(My thoughts on this piece)
I agree that in order to justify government intervention, you would want some reason to believe that the intervention will be better than the market + failure.
It seems to me that the most likely way this could be false is that the intervention causes some unintended consequence, either in future or in other parts of the system. But something like Pigovian taxes seems like a plausible-enough government intervention that I would shift the burden of proof onto those arguing that it is a bad idea to explain what these consequences could be.
In this piece, the authors don’t seem to adequately criticize plausible government solutions to market failures, instead just falling back on the idea that government intervention needs to result in a better state than the market + failure.
In the section on natural monopolies, the authors claim that because of the existence of Bing, Google is not a natural monopoly, and because of the existence of other social media sites, Facebook is not a monopoly. Perhaps this is true in the most technical use of the term natural monopoly, but in practice, very few people use anything other than Google for search (at least in the West) and the network effects mean many people are drawn to use Facebook even though they’d prefer to use something else. Failing to acknowledge that many consumers really do feel restricted and concerned about market power seems somewhat disingenuous.
Moreover, many current government interventions that people use such arguments to justify were originally based on private, self-serving interests and not on the public good. Consider the supposed failure of the market for information in the medical field. As Milton Friedman argued, medical licensing raises the incomes of incumbent doctors at the expense of consumers. Economist Morris Kleiner has shown that this is true for many licensed occupations.
Less-than-virtuous motivations don’t necessarily discredit the utility of an action or intervention (e.g. many corporate responsibility programs are ultimately motivated by increasing profit by gaining consumer approval, yet still do good). The fact that some government interventions were motivated by self-serving interests does cause me to be suspicious of them, but it isn’t sufficient to discard them. The example given regarding medical licensing may well have given doctors higher income at the expense of the consumer, but it has also reduced the risk that consumers are harmed due to the actions of cowboy doctors. I predict that most consumers consider this a worthwhile trade-off.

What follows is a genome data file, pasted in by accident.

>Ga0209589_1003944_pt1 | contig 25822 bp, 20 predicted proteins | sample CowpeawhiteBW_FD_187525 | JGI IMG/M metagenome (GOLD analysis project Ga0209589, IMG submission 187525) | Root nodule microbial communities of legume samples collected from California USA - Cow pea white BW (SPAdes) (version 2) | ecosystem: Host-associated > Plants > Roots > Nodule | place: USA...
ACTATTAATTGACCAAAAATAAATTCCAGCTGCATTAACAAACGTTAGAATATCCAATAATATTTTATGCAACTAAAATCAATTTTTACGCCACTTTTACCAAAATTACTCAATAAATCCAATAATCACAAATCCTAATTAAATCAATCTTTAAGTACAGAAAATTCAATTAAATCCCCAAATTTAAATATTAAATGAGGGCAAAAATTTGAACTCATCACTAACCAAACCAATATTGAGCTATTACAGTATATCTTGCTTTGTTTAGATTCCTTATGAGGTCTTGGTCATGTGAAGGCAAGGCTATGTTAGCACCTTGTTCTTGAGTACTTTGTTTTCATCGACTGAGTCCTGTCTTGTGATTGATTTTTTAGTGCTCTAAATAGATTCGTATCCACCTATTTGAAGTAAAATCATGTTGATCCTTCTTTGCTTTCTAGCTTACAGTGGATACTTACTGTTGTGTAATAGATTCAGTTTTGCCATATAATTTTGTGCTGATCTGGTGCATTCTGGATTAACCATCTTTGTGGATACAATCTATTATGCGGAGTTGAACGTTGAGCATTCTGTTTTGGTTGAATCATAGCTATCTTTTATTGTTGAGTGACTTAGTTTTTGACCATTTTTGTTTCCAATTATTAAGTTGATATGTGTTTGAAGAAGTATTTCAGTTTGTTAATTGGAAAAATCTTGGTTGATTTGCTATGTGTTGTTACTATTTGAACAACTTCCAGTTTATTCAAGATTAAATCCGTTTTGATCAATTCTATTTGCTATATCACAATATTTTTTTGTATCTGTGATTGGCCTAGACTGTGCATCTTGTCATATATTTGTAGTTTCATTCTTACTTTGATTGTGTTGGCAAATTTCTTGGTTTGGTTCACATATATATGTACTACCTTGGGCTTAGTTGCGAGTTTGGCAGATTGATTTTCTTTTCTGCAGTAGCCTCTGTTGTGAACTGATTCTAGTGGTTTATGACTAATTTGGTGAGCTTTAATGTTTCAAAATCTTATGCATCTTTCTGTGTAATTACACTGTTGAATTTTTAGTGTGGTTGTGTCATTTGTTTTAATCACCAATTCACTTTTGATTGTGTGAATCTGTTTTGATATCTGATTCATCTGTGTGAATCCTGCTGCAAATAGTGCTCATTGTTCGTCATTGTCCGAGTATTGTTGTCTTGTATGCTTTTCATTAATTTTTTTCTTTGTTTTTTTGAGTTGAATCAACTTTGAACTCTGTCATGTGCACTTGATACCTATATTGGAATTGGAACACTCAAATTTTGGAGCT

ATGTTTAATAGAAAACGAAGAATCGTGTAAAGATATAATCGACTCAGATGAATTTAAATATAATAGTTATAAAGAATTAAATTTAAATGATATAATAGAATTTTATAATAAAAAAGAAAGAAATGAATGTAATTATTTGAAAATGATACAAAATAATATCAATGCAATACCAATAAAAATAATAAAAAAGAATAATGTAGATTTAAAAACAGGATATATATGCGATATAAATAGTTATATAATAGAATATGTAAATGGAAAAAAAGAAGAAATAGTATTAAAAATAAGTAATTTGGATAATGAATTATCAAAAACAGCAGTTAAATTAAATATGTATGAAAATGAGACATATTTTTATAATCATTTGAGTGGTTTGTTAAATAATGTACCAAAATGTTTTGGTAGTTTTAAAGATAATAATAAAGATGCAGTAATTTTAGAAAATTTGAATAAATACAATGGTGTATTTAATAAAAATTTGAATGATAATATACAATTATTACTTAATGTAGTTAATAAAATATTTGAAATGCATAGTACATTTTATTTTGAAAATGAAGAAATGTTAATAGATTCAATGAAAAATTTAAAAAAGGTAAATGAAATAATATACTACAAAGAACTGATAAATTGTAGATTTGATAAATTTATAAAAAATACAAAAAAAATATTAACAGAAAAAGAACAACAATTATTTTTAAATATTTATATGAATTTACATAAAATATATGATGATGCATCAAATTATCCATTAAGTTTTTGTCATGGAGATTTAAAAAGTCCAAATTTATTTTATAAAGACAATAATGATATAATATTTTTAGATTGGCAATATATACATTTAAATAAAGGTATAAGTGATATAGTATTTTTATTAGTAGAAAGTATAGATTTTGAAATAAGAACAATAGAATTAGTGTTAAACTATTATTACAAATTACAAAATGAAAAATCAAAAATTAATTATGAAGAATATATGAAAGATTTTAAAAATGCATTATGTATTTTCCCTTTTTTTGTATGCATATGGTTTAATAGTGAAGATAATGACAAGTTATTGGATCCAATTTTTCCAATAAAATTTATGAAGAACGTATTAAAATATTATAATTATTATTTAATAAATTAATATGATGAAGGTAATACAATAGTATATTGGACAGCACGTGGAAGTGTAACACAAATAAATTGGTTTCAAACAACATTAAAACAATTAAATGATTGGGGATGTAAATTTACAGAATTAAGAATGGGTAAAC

I think it’s true that many people advocating for government intervention do so without a full understanding of the technical market failure terms and without deep consideration of the potential unintended consequences or other effects, so I’m glad that this piece helps lay these out. However, I would like to see more convincing arguments against specific government interventions that genuinely seem like an improvement on the market failure, rather than the general argument of ‘but you don’t know if this is actually better!’
Part of the argument seems to be ‘markets aren’t perfect!’, and that we should be trying to reach some theoretical ideal. But it doesn’t follow that we shouldn’t at least try to improve them with the tools we have! It is true that political processes are not perfect either, but it seems very plausible to me that by carefully analyzing the ways in which both fail and strategically using them to counteract each others failures, we could reach something better than each could achieve in isolation.